We popped open our tent door at 6am, the moon is still high up in the sky and the clouds are pinkish from the sunrise – it was very beautiful. But we were still tired, so we just went back into our cozy sleeping bag! At around 8am, we were waken up by the yelling outside of two little nomad boys that live in the mountains with their families.
Us: “Good morning.” (not in a pleasant mood being waken up by yelling outside).
Boys: “Trekking pole, can you give?”
Us: “Uhhh, no. If we gave them to you what would we use?”
*boys walk away*
These kids may be cute, but they’ve got a very different way of interacting with people. It takes some getting used to, then you realize they aren’t mean or anything, that’s just the way they are.
We packed up our gear and headed back to the gate. This time, we took the other route! The sun was with us the whole time, and this side of the lake actually has trails, as that’s where tourists ride horses in/out of the lake area. We sorta figured out why nobody wanted to take us trekking through the mountains, it was because this is the height of tourist season and you have families taking the trip in for a day. We saw at least 5 different groups of families being taken in/out of the mountains by horses. Lots of money with much less work! Of course nobody would take us deep into the valley….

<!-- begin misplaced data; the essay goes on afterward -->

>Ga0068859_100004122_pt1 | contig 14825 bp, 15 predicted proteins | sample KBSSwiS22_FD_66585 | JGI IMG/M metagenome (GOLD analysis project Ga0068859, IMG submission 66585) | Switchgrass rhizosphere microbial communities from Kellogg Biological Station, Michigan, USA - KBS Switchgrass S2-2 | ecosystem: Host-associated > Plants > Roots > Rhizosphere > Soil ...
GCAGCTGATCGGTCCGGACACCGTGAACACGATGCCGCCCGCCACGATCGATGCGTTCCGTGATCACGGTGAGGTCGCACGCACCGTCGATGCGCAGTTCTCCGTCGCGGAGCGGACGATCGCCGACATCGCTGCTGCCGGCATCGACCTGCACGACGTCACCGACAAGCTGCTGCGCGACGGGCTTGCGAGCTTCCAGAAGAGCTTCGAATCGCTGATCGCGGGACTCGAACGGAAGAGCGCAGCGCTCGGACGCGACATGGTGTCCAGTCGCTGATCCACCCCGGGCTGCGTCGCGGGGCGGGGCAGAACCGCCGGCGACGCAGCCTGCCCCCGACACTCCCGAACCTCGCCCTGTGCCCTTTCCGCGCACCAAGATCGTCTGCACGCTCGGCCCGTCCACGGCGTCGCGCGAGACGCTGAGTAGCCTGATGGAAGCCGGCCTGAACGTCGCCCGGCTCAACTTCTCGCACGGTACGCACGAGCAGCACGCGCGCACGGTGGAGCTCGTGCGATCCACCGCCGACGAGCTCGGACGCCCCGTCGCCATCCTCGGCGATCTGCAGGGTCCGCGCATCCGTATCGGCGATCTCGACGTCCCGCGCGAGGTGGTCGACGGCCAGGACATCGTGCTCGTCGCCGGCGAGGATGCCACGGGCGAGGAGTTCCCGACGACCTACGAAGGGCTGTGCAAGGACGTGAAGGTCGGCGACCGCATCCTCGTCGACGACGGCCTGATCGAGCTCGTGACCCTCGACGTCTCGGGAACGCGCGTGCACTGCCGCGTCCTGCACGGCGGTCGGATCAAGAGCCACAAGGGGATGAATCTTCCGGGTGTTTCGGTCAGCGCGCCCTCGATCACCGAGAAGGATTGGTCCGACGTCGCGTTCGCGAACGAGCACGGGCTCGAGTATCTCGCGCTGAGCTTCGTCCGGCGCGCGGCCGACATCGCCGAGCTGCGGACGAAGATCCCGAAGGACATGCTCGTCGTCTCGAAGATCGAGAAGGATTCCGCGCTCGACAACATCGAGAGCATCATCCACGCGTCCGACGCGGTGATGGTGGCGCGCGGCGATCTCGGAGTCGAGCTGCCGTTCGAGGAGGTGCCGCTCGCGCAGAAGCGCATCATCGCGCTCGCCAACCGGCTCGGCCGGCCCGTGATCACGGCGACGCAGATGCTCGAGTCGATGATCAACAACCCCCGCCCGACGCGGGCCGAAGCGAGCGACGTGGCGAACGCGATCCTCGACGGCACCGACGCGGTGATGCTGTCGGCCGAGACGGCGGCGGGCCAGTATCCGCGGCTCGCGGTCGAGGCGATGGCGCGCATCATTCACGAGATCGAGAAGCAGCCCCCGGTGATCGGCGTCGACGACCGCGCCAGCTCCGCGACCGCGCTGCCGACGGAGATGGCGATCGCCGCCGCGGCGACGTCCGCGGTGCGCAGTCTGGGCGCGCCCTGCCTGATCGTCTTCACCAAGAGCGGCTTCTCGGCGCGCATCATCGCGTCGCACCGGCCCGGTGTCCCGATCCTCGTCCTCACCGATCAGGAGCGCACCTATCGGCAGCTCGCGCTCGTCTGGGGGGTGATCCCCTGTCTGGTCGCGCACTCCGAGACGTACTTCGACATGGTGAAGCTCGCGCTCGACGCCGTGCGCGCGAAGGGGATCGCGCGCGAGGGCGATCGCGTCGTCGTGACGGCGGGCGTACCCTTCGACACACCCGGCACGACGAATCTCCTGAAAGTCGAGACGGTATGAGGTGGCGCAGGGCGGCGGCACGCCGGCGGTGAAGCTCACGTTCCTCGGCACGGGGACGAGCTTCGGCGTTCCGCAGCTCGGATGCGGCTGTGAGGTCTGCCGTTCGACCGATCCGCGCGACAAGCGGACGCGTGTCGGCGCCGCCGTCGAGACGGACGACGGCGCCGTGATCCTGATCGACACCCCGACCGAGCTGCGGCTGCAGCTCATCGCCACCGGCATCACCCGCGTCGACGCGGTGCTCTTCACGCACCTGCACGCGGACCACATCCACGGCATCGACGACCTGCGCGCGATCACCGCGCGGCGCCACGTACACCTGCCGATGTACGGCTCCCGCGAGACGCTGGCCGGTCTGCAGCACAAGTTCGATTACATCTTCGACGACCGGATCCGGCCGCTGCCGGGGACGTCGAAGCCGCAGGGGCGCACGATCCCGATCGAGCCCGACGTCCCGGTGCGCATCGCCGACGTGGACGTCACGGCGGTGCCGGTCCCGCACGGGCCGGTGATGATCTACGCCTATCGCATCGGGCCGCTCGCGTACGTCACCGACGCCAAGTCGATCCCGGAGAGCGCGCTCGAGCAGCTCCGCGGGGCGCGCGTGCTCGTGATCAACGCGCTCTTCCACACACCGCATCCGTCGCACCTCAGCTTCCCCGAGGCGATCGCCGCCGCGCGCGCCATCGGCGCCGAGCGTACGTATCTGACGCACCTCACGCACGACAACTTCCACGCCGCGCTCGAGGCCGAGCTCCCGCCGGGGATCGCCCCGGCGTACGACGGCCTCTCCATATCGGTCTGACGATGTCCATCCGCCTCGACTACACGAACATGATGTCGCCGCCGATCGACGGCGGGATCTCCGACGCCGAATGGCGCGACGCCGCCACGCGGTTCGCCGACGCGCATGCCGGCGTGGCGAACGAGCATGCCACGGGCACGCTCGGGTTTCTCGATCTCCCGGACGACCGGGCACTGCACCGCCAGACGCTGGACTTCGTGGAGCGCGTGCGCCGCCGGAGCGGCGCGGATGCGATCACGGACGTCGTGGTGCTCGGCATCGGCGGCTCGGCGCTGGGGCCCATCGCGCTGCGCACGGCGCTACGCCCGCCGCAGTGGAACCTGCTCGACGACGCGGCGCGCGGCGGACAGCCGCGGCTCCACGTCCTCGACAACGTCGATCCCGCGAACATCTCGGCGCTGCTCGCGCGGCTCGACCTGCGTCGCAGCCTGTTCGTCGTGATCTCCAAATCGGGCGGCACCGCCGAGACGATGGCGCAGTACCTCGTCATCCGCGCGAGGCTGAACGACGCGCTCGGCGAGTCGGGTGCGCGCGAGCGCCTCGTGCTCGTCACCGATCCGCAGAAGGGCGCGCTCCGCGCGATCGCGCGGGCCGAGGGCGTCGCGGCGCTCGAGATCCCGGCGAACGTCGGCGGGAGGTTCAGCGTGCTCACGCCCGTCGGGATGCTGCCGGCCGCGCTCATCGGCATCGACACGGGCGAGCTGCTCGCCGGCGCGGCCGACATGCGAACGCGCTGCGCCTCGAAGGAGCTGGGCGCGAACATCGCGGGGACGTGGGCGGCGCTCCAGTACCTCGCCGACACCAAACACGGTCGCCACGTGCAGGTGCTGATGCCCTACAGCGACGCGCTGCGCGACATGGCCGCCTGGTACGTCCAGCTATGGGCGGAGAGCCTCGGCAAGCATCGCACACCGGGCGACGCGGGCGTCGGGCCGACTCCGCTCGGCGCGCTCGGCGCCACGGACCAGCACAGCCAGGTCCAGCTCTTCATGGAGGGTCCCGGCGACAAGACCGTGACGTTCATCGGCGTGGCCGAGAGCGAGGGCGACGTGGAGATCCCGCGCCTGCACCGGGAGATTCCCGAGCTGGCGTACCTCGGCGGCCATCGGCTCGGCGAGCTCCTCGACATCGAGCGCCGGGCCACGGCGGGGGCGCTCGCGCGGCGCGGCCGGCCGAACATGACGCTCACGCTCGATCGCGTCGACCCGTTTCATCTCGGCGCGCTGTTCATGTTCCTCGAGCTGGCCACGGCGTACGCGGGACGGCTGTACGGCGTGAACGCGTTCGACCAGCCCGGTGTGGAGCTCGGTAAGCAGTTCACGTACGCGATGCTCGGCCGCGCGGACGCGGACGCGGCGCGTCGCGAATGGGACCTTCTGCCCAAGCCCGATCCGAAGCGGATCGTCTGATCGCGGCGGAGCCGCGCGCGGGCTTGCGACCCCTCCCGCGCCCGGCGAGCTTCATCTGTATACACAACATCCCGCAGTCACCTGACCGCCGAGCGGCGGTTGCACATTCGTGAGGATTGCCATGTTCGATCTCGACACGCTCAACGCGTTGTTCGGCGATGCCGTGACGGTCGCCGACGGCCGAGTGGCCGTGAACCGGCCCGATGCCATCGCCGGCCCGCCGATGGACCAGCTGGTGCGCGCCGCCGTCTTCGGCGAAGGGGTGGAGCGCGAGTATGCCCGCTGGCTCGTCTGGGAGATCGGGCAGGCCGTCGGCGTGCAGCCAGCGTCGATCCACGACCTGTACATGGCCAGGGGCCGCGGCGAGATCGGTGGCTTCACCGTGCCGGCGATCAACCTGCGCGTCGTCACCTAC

This route has more trails, but it was a few km further away. Not sure whether it was the lack of oreos + beef jerky, but I was feeling gassed pretty quickly. Despite actually having something to walk on, it still took us the same amount of time as yesterday! The first thing we did back at the entrance… order two cup noodles + a coke!!
We hailed a cab to our next destination, 200km away. The clouds seemed to have followed us, as it started hailing again halfway through our drive. Weather can get pretty unpredictable in and around mountain ranges…. And once we got to our destination, the rain followed us here again!!!!!! Bad luck.
Note: Staying in the town of Aba. This region has a LOT of Tibetan monasteries, and also a lot of ‘rowdy’ people. It is the last place in China to be opened to tourists from HK/Macau/TW….back in 2006! Generally, just not a peaceful area (some monks protested with self immolation a couple day ago)…It is recommended by the Lonely Planet not to stay outside after sunset, so we headed back to our hotel right away after dinner before it got dark (and hailing again).